By opening up the possibilities of student technology use and integrating engineering practices into the curriculum, educators are preparing the next generation of scientists and engineers to solve the problems of today, ward off the problems of tomorrow and catapult our society to new levels.  It is our responsibility as science educators to support this movement and to inspire our students to go out and accomplish great things!  Together we can do just that!

Written by Jeanine Wulfenstein

Jeanine Wulfenstein

Jeanine Wulfenstein taught science at Gardner Middle School and is now assistant principal at Bella Vista Middle School in Temecula. She is a member of CSTA. You can reach her by emailing jwulfenstein@tvusd.k12.ca.us.

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State Schools Chief Tom Torlakson Announces 2017 Finalists for Presidential Awards for Excellence in Mathematics and Science Teaching

Posted: Wednesday, September 20th, 2017

SACRAMENTO—State Superintendent of Public Instruction Tom Torlakson today nominated eight exceptional secondary mathematics and science teachers as California finalists for the 2017 Presidential Awards for Excellence in Mathematics and Science Teaching (PAEMST).

“These teachers are dedicated and accomplished individuals whose innovative teaching styles prepare our students for 21st century careers and college and develop them into the designers and inventors of the future,” Torlakson said. “They rank among the finest in their profession and also serve as wonderful mentors and role models.”

The California Department of Education (CDE) partners annually with the California Science Teachers Association and the California Mathematics Council to recruit and select nominees for the PAEMST program—the highest recognition in the nation for a mathematics or science teacher. The Science Finalists will be recognized at the CSTA Awards Luncheon on Saturday, October 14, 2017. Learn More…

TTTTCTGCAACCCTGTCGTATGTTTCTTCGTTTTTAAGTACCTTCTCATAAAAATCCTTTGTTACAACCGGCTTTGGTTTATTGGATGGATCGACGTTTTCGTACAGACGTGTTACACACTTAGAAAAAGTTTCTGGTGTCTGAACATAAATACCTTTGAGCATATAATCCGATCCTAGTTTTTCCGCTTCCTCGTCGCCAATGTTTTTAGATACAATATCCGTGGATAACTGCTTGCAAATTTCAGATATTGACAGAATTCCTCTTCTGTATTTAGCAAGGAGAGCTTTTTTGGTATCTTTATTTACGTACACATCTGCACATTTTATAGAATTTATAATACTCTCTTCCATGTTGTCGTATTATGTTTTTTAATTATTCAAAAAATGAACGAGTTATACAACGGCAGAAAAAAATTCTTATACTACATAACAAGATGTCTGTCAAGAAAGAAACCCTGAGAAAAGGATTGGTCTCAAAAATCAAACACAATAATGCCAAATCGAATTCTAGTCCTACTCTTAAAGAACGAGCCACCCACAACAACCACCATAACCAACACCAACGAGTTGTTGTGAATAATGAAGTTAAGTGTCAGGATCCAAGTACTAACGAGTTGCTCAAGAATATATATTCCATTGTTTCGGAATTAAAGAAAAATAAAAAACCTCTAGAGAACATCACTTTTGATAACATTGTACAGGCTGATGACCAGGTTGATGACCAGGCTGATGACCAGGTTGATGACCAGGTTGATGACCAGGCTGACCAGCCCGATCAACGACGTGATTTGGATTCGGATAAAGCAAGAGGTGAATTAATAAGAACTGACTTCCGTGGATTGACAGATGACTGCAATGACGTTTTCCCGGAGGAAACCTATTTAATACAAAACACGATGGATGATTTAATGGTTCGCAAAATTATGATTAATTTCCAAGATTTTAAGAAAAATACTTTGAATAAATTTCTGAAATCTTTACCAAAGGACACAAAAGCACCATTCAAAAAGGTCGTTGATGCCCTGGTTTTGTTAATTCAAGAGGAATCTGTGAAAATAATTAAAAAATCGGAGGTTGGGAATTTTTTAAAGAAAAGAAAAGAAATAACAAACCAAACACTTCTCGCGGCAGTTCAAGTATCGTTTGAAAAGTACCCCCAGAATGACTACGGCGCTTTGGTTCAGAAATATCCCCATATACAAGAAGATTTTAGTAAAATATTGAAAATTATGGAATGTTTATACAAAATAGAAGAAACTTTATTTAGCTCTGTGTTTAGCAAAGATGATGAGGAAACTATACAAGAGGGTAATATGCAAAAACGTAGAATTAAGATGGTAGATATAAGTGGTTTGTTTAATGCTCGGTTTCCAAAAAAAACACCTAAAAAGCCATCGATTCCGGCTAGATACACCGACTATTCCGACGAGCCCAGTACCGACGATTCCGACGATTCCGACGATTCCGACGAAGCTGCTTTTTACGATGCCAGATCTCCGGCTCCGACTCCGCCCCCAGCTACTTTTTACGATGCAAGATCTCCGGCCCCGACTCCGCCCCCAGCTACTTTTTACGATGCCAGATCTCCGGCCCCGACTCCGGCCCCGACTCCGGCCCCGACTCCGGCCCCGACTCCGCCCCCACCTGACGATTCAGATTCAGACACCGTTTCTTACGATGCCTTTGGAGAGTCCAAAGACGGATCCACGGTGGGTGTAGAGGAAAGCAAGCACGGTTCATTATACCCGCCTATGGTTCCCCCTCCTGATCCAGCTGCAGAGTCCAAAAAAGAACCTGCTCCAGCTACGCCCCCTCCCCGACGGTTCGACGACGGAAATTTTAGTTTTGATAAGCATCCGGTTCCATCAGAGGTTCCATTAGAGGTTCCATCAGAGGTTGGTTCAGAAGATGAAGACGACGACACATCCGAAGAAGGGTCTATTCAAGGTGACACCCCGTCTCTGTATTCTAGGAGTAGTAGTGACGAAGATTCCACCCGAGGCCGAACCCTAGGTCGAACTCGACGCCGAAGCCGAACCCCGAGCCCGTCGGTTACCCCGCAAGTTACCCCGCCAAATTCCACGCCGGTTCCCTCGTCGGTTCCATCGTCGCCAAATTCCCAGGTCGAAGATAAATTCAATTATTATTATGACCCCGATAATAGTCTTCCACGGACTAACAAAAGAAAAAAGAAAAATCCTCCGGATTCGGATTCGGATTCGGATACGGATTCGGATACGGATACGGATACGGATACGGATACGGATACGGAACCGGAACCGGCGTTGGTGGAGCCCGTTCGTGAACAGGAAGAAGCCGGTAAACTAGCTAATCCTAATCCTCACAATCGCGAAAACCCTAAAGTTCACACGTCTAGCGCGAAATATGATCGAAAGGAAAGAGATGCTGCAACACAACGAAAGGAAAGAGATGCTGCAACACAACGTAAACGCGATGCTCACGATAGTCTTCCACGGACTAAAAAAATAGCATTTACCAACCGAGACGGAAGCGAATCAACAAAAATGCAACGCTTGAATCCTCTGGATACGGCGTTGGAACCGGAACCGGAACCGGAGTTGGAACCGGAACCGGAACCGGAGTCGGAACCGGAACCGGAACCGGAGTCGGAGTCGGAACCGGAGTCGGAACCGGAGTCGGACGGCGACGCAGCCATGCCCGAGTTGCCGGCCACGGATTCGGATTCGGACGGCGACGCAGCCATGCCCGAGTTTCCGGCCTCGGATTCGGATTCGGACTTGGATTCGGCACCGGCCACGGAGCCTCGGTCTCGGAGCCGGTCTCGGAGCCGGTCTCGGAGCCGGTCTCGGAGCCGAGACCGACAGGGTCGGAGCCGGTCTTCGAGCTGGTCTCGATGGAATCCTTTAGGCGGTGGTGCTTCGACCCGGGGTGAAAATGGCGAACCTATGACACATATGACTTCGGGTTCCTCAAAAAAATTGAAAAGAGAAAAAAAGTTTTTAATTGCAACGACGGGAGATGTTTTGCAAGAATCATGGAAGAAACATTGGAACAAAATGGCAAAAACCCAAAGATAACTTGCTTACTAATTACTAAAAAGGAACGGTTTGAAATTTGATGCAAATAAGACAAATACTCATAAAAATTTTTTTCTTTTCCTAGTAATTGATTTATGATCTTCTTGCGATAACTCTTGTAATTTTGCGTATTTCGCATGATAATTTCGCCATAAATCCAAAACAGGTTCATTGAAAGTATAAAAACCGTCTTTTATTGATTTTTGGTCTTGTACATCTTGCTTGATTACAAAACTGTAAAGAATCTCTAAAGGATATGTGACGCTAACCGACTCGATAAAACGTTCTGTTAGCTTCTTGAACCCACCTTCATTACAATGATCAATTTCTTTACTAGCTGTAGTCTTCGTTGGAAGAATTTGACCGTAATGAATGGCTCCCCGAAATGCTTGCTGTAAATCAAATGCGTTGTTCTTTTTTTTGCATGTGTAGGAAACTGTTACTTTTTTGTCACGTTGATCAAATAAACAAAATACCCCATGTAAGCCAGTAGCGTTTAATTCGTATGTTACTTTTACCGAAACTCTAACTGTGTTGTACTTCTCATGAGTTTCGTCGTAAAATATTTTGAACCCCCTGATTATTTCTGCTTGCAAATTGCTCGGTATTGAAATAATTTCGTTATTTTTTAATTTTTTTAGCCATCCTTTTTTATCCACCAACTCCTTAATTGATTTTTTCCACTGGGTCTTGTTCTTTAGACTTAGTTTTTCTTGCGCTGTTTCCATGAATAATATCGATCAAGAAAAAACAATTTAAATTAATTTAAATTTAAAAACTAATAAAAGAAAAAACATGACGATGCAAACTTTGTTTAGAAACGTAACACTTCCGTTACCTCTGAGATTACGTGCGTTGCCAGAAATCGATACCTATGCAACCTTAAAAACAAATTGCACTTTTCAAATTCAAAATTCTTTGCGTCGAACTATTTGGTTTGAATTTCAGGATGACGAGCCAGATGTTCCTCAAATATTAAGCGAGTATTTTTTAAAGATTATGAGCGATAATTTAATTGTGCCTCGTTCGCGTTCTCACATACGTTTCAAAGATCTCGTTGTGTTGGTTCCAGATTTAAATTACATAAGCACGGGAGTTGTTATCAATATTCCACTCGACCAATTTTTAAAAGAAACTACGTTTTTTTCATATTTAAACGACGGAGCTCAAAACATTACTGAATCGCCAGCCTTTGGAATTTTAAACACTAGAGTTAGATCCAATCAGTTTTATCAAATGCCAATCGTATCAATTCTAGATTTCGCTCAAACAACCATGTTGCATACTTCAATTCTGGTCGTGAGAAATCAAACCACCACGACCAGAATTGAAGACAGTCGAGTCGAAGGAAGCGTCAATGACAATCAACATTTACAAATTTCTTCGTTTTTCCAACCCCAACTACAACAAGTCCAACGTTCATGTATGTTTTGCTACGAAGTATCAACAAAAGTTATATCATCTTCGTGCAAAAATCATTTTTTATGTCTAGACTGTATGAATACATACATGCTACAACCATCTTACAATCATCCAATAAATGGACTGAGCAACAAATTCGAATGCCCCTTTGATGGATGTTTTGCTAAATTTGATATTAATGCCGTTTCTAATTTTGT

Written by California Science Teachers Association

California Science Teachers Association

CSTA represents science educators statewide—in every science discipline at every grade level, Kindergarten through University.

Thriving in a Time of Change

Posted: Wednesday, September 13th, 2017

by Jill Grace

By the time this message is posted online, most schools across California will have been in session for at least a month (if not longer, and hat tip to that bunch!). Long enough to get a good sense of who the kids in your classroom are and to get into that groove and momentum of the daily flow of teaching. It’s also very likely that for many of you who weren’t a part of a large grant initiative or in a district that set wheels in motion sooner, this is the first year you will really try to shift instruction to align to the Next Generation Science Standards (NGSS). I’m not going to lie to you, it’s a challenging year – change is hard. Change is even harder when there’s not a playbook to go by.  But as someone who has had the very great privilege of walking alongside teachers going through that change for the past two years and being able to glimpse at what this looks like for different demographics across that state, there are three things I hope you will hold on to. These are things I have come to learn will overshadow the challenge: a growth mindset will get you far, one is a very powerful number, and it’s about the kids. Learn More…